Le Grand Syllabus 2017/2018
student will be required to write two (or more, on a voluntary basis) short brieﬁng notes (“ﬁches techniques”) on two distinct institutions or themes prior to the lecture presenting them (40%). These will be shared with the entire class on the common web platform. A 10-minute oral presentation on one institution will also be asked from each student but will be prepared in advance (40%). Finally, questions related to previous sessions (the last session of the professor actually delivering the class) will be asked to the class for around 10 minutes at the beginning of each lecture, and thereafter, to gauge students' work and participation (20%). Workload : Each student will be expected to go through / read some of the required and complementary readings (both on the institutions themselves and on the EU and/or Europe) before coming to class. They will also be strongly invited to review / read additional book excerpts, policy briefs and articles that will be distributed by the teacher at the beginning of each lecture so as to get a thorough sense of the EU institutional environment throughout the course. It is expected that both the brieﬁng notes and the presentations will be based on the required and complementary readings as well as on a broader book/press/policy briefs review. Pedagogical Method : Each lecture will start with an informal questions and answers session, which consistutes part of the assessment of each student. Participation is also expected thereafter, to a lesser extent. Some parts of the lectures devoted to the main institutions will be given by a (high) civil servant or expert of the institution. Particular preparation of the students will be required for these classes, which will be an occasion to have more insight into the institution and discuss with the guest speaker on potential careers or policy issues. When there is no speaker, a normal lecture will be given by the teacher. Comments on the course work will be made regularly. Course Description : This course aims to provide quite in-depth knowledge of European institutions. It will act as a complement to other Europe-related lectures (notably "Questions européennes") of the "Ecole des Affaires publiques" and is therefore particularly suited for foreign students. The twelve lectures will present all EU institutions (beyond those listed as such in the Treaty) and agencies with more focus on the most 1466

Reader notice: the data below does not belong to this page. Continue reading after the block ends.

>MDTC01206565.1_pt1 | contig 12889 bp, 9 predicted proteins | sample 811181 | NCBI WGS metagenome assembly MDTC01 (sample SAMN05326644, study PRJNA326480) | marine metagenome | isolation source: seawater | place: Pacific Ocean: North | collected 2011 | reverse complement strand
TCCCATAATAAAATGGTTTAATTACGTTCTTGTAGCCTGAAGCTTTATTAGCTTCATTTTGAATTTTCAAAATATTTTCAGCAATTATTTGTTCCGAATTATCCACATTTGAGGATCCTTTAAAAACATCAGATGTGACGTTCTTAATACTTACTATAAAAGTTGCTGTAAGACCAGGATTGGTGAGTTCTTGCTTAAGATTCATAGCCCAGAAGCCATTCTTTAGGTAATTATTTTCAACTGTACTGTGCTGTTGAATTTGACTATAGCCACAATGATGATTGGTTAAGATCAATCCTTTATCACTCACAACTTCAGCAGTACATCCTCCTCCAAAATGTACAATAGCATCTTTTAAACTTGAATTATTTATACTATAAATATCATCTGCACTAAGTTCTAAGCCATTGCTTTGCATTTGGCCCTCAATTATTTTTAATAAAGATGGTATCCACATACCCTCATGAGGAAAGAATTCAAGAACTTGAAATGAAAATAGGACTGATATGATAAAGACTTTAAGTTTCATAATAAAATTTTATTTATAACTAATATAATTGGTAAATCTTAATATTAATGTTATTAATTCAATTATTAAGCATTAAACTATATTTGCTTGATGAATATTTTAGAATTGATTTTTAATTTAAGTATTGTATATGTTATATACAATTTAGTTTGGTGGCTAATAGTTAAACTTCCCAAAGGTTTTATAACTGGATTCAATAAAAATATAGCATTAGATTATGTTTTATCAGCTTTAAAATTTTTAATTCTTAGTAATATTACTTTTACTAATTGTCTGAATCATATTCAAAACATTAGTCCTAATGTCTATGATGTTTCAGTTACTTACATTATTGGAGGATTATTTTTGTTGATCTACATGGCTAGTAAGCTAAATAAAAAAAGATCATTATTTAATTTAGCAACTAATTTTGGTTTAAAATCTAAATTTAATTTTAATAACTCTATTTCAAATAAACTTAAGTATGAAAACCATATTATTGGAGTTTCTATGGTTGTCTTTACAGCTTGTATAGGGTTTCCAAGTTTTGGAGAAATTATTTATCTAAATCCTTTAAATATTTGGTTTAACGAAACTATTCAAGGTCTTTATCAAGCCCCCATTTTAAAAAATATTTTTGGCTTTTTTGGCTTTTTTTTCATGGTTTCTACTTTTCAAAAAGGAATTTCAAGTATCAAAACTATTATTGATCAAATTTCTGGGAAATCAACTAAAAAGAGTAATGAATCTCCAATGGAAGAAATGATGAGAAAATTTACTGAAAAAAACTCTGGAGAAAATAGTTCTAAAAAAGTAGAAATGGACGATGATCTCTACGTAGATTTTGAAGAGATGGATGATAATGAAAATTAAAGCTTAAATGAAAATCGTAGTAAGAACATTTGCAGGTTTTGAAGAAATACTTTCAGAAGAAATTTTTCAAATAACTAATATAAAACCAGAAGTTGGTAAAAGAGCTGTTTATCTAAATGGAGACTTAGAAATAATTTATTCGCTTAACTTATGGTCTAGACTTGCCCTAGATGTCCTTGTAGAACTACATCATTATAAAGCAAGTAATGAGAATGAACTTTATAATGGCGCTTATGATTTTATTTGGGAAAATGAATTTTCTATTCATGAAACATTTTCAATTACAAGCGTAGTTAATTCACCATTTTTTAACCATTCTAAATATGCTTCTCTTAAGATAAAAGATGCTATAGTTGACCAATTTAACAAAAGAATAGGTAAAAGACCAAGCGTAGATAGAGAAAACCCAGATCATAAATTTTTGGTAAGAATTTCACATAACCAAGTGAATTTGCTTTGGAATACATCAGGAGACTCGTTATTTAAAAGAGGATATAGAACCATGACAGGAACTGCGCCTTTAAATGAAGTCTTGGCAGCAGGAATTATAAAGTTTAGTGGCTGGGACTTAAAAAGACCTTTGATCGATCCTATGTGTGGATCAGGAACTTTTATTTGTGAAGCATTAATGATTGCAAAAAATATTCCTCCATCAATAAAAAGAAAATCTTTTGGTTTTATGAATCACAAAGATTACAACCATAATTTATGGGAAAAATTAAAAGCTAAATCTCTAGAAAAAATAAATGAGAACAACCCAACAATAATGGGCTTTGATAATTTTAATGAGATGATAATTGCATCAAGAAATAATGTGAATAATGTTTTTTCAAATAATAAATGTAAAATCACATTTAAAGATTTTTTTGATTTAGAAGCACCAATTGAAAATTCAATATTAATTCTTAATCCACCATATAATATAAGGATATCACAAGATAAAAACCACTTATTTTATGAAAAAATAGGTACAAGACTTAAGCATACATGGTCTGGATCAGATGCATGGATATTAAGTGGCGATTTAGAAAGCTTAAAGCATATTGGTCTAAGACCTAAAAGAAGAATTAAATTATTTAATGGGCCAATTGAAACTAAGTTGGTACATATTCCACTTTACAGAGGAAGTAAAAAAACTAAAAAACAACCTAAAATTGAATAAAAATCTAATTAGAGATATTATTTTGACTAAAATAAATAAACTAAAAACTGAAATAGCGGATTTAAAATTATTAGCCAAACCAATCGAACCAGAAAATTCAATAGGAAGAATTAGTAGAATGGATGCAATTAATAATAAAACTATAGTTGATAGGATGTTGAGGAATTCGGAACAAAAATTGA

important ones. For each institution, part of the history, powers, governance, and policy issues will be reviewed and connected to the current EU policy agenda. Insight of the institution will be provided by guest speakers for the most important ones. Around a third of the lectures will be devoted to three larger themes applying the knowledge of institutions acquired : the past and current reform agenda of the EU institutions ; the interactions of the institutions in managing the global economic crisis and crisis of the Eurozone ; and the EU external agenda (enlargement, development, defence, trade, etc). Required reading : The dynamics of European integration. Why and when institutions matter, D. Beach, Palgrave Macmillan, 2005 ; European Union politics, J. McCormick, Palgrave Macmillan, 2011 ; The institutions of the enlarged EU : continuity and change, E. Best et alii, Edward Elgar, 2008 ; Law of the European Union, J. Fairhurst, Pearson/Longman, 9th edition, 2012 or EU law (Oxford University Press, 2015) ; The Schuman Report on Europe, “State of the Union 2016”, directed by Th. Chopin and M. Foucher, Editions lignes de repères, 2016 (and previous annual editions).
INTRODUCTION TO GIS
Semester : Autumn Number of hours : 12 Language of tuition : English ; French
Teachers : Jean-François GIGAND (Founder Web & geographical information system), Yannick SAVINA (Research Engineer OSC, Sciences Po). Prerequisite : None. Pedagogical Format : Workshop Course validation : Final paper. Pedagogical Method : 3 sessions of 4 hours every two weeks (2 groups). Course Description : This workshop aim